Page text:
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As US Preps for Afghan Pullout, Will We Repeat the Mistakes That Created ISIS in Iraq?


KABUL, Afghanistan – The 18-year war in Afghanistan may be coming to a close as US and Afghan diplomats negotiate for peace with the Taliban. But with rising violence and presidential elections there less than a month away, no one is certain what Afghanistan will look like by the end of the year. 

As CBN News visited a bustling street market here in the capital city after Friday prayers, tension could be felt in the air. It's like that any time large groups of people congregate in one place because the threat of suicide bombers is at an all-time high. These bombings are now an almost daily occurrence. 

In late July, the city suffered three car bombs in one day. 

Abdul Mohammad was nearby when a car bomb detonated. "I was doing my duty inside our compound. I heard an explosion and I came out. I saw a couple of wounded victims on the ground near our office and over there. The target was two vehicles, but I don't know who was inside the vehicles."

President Trump says he's tired of hearing that the United States is losing the war in Afghanistan. And he says the American people feel the same way. That's why the US military has been having talks with the Taliban in Afghanistan, to try to come up with a ceasefire. 

But even while they're doing that, the Taliban has been stepping up attacks around Kabul, like the one that happened in front of Kabul University in mid-July, killing more than 10 people. 

If anything was learned from the precipitous pullout that happened in 2011 in Iraq, it's that if the US pulls out too soon or in the wrong way, it could have serious consequences for the future. That's what led to the formation of ISIS.

Over 17,000 coalition troops are still in Afghanistan, but their role has changed dramatically from direct action to one more focused on an advise and assist missions. That means Afghan troops are doing the lions' share of the fighting, and dying as well.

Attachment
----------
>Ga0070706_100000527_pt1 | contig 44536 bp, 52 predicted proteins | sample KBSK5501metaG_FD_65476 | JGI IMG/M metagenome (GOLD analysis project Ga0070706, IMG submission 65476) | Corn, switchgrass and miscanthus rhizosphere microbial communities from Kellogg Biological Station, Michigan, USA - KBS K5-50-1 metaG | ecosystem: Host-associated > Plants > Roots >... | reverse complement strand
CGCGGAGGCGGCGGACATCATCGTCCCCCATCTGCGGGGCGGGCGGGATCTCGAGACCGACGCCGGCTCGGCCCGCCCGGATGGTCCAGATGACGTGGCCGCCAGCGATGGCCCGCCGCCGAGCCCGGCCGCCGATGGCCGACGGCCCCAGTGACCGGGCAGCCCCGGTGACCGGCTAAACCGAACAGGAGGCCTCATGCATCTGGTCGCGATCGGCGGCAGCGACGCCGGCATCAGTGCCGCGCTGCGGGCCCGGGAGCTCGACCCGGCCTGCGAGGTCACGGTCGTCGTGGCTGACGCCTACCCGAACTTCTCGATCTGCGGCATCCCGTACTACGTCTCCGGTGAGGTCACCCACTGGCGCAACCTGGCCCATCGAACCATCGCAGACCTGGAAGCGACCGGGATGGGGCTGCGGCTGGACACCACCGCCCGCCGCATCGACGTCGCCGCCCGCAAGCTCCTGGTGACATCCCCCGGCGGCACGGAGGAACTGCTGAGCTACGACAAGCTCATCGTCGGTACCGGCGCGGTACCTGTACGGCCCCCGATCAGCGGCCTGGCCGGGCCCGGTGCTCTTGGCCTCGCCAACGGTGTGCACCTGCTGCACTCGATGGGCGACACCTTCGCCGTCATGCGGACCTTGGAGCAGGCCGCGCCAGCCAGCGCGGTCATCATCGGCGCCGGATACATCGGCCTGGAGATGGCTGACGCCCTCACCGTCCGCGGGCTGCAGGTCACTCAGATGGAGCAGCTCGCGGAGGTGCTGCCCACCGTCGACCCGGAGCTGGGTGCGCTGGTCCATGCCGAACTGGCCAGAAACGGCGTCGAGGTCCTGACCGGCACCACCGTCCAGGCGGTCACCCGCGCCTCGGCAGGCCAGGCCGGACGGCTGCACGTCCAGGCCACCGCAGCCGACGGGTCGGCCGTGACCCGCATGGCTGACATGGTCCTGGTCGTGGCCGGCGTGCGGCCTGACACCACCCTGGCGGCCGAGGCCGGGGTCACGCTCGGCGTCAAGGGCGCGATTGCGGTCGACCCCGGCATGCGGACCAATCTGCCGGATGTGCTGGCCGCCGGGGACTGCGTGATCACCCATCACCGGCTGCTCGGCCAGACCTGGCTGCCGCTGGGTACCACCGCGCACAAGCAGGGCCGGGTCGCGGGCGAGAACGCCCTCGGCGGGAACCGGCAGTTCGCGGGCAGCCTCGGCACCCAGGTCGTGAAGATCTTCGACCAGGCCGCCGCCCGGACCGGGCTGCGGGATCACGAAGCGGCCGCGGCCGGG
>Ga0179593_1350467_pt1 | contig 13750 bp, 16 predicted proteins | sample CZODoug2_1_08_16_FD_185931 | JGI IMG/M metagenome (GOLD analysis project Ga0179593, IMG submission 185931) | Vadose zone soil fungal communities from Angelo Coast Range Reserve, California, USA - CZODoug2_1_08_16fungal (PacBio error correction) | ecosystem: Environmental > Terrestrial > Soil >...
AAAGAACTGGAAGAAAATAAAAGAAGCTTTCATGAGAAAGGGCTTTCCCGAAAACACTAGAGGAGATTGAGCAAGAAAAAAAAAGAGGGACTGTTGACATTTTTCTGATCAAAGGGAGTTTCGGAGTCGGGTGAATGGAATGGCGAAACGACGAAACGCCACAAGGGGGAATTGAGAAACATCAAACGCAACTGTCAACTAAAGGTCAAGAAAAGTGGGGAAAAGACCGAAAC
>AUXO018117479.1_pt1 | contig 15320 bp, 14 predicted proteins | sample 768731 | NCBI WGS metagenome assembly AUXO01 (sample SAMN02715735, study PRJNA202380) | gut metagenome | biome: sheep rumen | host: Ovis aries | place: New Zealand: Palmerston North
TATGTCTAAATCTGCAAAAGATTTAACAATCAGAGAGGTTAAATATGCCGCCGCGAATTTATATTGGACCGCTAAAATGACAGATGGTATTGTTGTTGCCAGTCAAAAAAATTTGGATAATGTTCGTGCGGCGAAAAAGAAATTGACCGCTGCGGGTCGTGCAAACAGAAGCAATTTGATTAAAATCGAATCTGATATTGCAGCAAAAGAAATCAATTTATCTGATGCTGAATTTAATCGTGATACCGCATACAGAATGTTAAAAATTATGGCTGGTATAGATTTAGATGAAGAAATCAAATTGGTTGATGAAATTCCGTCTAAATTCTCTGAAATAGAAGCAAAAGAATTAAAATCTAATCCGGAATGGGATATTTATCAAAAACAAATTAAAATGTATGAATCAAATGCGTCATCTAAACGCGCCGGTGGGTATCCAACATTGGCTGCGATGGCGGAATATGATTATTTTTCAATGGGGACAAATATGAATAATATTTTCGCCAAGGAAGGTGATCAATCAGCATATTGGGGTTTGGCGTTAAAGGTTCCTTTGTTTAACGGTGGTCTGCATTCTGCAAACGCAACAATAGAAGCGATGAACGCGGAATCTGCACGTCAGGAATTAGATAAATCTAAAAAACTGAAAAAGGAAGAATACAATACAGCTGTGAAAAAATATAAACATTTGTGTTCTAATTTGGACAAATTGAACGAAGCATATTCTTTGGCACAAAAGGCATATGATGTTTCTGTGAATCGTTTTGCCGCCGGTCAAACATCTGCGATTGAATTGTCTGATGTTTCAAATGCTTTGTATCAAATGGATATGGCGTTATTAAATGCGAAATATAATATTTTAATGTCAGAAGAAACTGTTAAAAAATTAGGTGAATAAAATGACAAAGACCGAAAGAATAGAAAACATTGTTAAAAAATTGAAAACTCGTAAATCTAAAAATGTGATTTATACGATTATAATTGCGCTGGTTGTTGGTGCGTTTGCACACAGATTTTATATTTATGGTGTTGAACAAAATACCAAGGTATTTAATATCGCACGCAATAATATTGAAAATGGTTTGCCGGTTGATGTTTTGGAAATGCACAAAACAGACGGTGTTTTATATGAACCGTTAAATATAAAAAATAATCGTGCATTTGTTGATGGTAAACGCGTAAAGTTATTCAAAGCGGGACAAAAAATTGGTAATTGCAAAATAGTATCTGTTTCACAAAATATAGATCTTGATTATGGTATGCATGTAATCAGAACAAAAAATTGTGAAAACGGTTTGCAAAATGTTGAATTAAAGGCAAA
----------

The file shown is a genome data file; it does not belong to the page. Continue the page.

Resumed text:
While the US has lost 12 soldiers this year, Afghan troops regularly suffer over 100 soldiers killed in action every week.

Another contributing factor to the uptick in violence is the upcoming presidential elections at the end of September. Back in July, there was a massive complex attack in the office buildings occupied by the president's running mate. 

It just shows that the Taliban is flexing its muscles in advance of that upcoming election.

In a speech on August 4, Secretary of State Mike Pompeo said the solutions to Afghanistan's problems are diplomatic, not military, and that the US is committed to working with the Afghan government to finally extricate our forces from the country.

"President Trump has made very clear that his desire is that we develop a diplomatic resolution that permits us to reduce the resources that are located in the country, while simultaneously ensuring that Afghanistan never again becomes a platform where terror can strike the United States of America," Pompeo said.

Despite the recent increases in violence, things have gotten better in Afghanistan since CBN News started reporting from there in 2007 and 2008.

The infant mortality rate has gone way down and the gross domestic product is five times what it used to be. Another improvement is the life expectancy which was only 43 years, is now in the mid-60s. 

Even though things are getting better, the concern is that if the US leaves precipitously it could cause a lot of those gains to be reversed.

But for shoppers in a downtown market, the best future they can hope for right now is to simply make it home to their families for one more day. 

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